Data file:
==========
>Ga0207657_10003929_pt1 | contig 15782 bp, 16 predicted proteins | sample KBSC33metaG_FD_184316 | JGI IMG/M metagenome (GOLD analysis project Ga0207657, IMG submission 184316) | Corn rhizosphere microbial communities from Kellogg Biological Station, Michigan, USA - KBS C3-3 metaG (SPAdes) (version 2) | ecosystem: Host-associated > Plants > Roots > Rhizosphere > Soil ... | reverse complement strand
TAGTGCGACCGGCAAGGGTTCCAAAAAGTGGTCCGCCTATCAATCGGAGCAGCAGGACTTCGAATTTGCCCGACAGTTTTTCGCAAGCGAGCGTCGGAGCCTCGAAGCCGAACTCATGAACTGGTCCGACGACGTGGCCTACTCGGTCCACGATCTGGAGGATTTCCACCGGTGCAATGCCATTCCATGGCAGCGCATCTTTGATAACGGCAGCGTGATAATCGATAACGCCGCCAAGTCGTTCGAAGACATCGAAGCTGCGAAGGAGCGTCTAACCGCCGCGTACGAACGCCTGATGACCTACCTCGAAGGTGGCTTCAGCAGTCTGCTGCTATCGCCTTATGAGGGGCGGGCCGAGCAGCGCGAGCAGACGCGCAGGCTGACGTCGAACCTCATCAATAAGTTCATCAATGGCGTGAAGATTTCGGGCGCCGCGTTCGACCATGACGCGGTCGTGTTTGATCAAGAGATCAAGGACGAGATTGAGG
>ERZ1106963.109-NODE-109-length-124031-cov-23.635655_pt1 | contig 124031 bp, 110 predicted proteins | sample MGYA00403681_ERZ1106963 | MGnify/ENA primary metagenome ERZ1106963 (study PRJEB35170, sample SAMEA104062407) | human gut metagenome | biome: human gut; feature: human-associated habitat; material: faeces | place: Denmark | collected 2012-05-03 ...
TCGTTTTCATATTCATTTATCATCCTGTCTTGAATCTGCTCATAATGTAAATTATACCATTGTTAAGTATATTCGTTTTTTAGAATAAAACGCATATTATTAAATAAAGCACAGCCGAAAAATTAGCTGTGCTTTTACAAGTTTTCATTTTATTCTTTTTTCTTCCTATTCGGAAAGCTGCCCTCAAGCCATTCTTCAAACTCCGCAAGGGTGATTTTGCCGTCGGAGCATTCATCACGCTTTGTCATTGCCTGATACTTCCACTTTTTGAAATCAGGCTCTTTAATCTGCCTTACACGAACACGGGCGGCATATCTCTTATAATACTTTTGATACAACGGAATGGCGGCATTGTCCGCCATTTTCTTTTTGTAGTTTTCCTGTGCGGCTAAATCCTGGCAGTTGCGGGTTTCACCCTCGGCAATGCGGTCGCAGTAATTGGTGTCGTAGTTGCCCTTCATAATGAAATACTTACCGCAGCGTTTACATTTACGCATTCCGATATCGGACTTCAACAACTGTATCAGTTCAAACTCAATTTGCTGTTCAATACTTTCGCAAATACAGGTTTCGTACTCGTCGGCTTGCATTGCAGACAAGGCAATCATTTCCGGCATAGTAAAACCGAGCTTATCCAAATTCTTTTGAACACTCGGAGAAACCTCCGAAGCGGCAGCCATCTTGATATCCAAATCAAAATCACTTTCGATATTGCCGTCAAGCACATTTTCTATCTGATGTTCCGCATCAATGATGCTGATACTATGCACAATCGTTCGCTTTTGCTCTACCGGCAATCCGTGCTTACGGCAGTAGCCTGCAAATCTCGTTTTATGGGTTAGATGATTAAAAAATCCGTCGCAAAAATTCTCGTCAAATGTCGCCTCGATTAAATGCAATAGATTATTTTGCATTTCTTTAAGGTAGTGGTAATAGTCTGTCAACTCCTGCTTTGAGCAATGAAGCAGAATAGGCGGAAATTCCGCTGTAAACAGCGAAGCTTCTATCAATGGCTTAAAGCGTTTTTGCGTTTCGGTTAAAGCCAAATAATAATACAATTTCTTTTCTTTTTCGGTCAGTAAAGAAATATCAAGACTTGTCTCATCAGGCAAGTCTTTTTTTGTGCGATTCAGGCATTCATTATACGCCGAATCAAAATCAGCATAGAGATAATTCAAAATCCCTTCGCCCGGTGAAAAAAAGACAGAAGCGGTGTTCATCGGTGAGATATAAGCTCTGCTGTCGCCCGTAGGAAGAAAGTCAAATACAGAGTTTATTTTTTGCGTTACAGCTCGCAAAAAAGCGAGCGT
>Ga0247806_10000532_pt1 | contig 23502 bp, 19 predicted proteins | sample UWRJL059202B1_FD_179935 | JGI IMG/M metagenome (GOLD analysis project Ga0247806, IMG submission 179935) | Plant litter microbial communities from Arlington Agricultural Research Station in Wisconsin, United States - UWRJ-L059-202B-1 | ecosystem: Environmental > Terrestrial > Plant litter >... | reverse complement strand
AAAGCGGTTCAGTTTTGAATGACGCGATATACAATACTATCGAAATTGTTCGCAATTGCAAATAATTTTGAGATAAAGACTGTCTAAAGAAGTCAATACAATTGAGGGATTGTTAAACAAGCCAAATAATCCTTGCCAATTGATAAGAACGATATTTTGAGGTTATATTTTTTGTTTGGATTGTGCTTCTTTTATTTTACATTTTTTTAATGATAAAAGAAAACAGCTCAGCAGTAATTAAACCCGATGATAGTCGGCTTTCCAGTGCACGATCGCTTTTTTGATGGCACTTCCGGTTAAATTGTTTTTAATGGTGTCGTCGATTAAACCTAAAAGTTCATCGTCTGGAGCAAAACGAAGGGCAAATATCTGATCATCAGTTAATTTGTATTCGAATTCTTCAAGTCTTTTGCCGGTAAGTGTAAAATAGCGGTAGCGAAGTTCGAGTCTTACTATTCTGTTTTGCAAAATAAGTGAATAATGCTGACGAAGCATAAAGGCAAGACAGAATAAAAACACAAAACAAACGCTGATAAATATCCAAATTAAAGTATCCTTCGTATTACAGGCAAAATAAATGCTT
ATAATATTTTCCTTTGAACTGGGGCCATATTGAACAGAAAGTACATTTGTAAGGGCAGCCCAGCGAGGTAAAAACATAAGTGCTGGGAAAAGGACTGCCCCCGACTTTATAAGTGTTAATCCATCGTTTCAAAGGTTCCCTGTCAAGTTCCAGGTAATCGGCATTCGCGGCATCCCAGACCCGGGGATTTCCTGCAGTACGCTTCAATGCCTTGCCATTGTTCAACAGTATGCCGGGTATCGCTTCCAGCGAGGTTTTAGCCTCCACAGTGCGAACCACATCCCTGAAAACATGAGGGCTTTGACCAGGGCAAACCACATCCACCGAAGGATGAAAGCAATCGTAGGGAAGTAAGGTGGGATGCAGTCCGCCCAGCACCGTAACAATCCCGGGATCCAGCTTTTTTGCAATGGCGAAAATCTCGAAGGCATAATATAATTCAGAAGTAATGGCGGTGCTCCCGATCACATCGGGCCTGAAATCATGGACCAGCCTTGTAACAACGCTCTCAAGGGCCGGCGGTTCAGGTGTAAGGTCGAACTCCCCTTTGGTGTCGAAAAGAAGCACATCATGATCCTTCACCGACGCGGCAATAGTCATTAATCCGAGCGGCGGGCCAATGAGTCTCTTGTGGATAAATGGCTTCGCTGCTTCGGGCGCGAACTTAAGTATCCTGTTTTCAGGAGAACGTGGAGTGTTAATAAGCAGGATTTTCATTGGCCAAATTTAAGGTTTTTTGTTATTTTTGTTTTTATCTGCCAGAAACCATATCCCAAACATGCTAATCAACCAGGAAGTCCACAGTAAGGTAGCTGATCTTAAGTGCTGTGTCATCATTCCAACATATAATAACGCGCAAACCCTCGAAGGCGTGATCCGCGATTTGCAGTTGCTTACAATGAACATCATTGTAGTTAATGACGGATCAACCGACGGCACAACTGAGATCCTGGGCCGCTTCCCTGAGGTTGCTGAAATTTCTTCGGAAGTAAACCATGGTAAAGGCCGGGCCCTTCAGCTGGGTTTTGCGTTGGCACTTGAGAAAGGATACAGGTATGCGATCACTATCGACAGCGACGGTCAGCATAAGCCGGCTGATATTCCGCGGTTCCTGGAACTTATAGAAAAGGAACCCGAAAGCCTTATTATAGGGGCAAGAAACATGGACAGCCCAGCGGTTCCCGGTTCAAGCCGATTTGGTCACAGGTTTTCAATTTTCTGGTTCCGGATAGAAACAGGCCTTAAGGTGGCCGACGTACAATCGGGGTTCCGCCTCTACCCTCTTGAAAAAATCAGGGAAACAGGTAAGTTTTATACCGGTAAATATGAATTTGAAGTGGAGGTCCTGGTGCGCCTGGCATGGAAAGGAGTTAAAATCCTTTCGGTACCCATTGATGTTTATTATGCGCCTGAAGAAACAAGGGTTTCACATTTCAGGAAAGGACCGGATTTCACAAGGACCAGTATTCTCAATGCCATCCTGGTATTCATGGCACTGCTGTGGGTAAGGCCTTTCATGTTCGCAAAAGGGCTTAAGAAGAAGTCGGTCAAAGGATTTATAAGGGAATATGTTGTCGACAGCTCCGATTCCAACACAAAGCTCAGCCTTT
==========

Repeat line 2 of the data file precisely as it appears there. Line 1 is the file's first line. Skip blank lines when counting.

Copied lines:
TAGTGCGACCGGCAAGGGTTCCAAAAAGTGGTCCGCCTATCAATCGGAGCAGCAGGACTTCGAATTTGCCCGACAGTTTTTCGCAAGCGAGCGTCGGAGCCTCGAAGCCGAACTCATGAACTGGTCCGACGACGTGGCCTACTCGGTCCACGATCTGGAGGATTTCCACCGGTGCAATGCCATTCCATGGCAGCGCATCTTTGATAACGGCAGCGTGATAATCGATAACGCCGCCAAGTCGTTCGAAGACATCGAAGCTGCGAAGGAGCGTCTAACCGCCGCGTACGAACGCCTGATGACCTACCTCGAAGGTGGCTTCAGCAGTCTGCTGCTATCGCCTTATGAGGGGCGGGCCGAGCAGCGCGAGCAGACGCGCAGGCTGACGTCGAACCTCATCAATAAGTTCATCAATGGCGTGAAGATTTCGGGCGCCGCGTTCGACCATGACGCGGTCGTGTTTGATCAAGAGATCAAGGACGAGATTGAGG